Manitowoc Crane has revealed that is holding discussions with the US Environmental Protection Agency (EPA), relating to its participation in the ‘Transition Program for Equipment Manufacturers’ between 2014 and 2017. During this period, it installed 1,420 non Tier 4 final engines for which it has already reserved $14.9 million in its 2021 accounts. But it is now facing statutory penalties under the Clean Air Act that could be as high as $174.0 million. However, it says that it will vigorously defend itself against the allegations of Noncompliance that would trigger such a large penalty.
The full statement from Manitowoc is as follows:
“In July 2017, the company received an Information Request from the United States Environmental Protection Agency (EPA) relating to the sales of cranes manufactured between January 1, 2014, and July 31, 2017, and the company’s related participation in the Transition Program for Equipment Manufacturers (TPEM). The TPEM program allowed equipment manufacturers to delay installing engines meeting Tier 4 final emission standards in their products, subject to certain allowances. The company has provided, and continues to provide, information to the EPA and the U.S. Department of Justice on the approximately 1,420 engines included in the company’s cranes relating to the TPEM program and other certification matters. As such, the Company is engaged in confidential discussions with the EPA and DOJ.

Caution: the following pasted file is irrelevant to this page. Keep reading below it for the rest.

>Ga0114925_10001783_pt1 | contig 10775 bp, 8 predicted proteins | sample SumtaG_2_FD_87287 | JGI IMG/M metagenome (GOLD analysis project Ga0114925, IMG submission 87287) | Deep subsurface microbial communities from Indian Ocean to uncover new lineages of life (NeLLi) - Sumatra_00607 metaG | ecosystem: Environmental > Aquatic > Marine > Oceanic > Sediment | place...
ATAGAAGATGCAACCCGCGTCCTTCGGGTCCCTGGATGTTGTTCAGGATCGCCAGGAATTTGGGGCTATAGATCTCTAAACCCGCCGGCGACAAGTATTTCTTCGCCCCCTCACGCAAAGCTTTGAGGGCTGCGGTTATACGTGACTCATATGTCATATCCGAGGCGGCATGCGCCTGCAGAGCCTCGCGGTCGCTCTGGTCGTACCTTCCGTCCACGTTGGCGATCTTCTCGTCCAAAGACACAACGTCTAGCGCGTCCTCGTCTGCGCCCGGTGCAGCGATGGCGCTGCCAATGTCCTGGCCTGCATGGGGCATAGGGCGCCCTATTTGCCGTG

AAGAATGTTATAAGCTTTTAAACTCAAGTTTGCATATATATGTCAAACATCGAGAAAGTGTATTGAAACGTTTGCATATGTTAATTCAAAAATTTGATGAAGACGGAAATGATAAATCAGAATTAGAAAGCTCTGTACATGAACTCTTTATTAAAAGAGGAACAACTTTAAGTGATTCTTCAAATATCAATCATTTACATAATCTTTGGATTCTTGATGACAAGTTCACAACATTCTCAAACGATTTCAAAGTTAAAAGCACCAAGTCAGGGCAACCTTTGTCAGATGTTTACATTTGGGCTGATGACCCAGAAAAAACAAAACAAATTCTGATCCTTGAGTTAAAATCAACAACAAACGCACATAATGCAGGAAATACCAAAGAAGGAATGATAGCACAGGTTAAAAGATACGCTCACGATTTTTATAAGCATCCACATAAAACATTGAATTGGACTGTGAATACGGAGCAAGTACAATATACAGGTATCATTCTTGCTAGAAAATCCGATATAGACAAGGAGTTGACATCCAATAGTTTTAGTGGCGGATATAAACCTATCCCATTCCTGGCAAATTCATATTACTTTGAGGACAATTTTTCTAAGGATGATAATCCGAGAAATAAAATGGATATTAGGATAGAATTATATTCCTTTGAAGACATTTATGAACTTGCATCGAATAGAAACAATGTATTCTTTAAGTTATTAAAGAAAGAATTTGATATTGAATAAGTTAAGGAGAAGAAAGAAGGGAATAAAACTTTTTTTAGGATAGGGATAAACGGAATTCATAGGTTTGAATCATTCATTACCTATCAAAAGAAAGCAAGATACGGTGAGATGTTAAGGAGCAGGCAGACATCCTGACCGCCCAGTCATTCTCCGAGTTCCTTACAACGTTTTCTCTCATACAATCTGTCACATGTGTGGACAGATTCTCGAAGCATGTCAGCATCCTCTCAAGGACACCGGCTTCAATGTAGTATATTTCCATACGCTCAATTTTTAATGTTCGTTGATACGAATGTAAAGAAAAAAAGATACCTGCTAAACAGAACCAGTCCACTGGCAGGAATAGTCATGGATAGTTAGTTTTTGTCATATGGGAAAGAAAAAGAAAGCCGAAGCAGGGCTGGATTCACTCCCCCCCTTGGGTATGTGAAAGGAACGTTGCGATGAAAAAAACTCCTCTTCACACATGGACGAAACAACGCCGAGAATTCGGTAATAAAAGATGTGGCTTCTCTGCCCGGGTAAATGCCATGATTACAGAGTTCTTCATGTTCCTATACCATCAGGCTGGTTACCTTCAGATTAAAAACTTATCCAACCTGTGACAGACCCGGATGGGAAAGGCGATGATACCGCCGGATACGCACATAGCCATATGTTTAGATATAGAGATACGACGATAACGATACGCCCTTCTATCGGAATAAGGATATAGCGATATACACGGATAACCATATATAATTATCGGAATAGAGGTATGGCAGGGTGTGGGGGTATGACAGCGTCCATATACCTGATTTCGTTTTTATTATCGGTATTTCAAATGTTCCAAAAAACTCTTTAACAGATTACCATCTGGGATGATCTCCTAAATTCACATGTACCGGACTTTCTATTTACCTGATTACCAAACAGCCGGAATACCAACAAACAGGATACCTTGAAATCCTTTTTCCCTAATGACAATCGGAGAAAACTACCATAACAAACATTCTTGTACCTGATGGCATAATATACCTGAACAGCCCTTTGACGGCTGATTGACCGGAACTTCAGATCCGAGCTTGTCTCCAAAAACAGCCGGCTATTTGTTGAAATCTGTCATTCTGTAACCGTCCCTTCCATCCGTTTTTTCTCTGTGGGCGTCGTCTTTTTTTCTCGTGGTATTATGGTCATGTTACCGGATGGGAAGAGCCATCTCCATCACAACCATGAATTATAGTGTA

Based on management’s current assessment, the company recorded an additional charge of $13.9 million in the fourth quarter of 2021. As of December 31, 2021, the total recorded estimated liability in the company’s balance sheet is $14.9 million. Other than the foregoing, the company is unable to provide further meaningful quantification as to the final resolution of these matters.
However, the company calculated the statutory maximum penalties under the Clean Air Act to be approximately $174.0 million. The company believes it has strong legal and factual defences and will vigorously defend any allegations of noncompliance and the factors that could apply in the assessment of any fines and penalties. Final resolution of these matters may have a material impact on the Company’s financial condition, results of operations or cash flows.”
Last year Tadano faced similar noncompliance issues relating to errors made under the self-reporting scheme and ended up with a $40.5 million civil penalty. See: Environmental penalty for Tadano